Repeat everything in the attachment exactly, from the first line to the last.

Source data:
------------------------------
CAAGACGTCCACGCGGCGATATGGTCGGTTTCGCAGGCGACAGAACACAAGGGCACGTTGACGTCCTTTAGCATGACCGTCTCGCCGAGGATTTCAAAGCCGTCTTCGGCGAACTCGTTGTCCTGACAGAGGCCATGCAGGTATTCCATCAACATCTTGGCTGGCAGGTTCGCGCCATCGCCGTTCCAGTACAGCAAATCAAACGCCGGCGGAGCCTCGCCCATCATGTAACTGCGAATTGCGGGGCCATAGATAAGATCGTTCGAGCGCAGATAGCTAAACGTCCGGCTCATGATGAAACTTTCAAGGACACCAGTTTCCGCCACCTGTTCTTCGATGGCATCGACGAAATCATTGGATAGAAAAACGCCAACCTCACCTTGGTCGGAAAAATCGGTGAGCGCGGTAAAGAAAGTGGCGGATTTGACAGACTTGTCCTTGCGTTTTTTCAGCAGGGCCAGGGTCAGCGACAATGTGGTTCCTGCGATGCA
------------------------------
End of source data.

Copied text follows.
CAAGACGTCCACGCGGCGATATGGTCGGTTTCGCAGGCGACAGAACACAAGGGCACGTTGACGTCCTTTAGCATGACCGTCTCGCCGAGGATTTCAAAGCCGTCTTCGGCGAACTCGTTGTCCTGACAGAGGCCATGCAGGTATTCCATCAACATCTTGGCTGGCAGGTTCGCGCCATCGCCGTTCCAGTACAGCAAATCAAACGCCGGCGGAGCCTCGCCCATCATGTAACTGCGAATTGCGGGGCCATAGATAAGATCGTTCGAGCGCAGATAGCTAAACGTCCGGCTCATGATGAAACTTTCAAGGACACCAGTTTCCGCCACCTGTTCTTCGATGGCATCGACGAAATCATTGGATAGAAAAACGCCAACCTCACCTTGGTCGGAAAAATCGGTGAGCGCGGTAAAGAAAGTGGCGGATTTGACAGACTTGTCCTTGCGTTTTTTCAGCAGGGCCAGGGTCAGCGACAATGTGGTTCCTGCGATGCA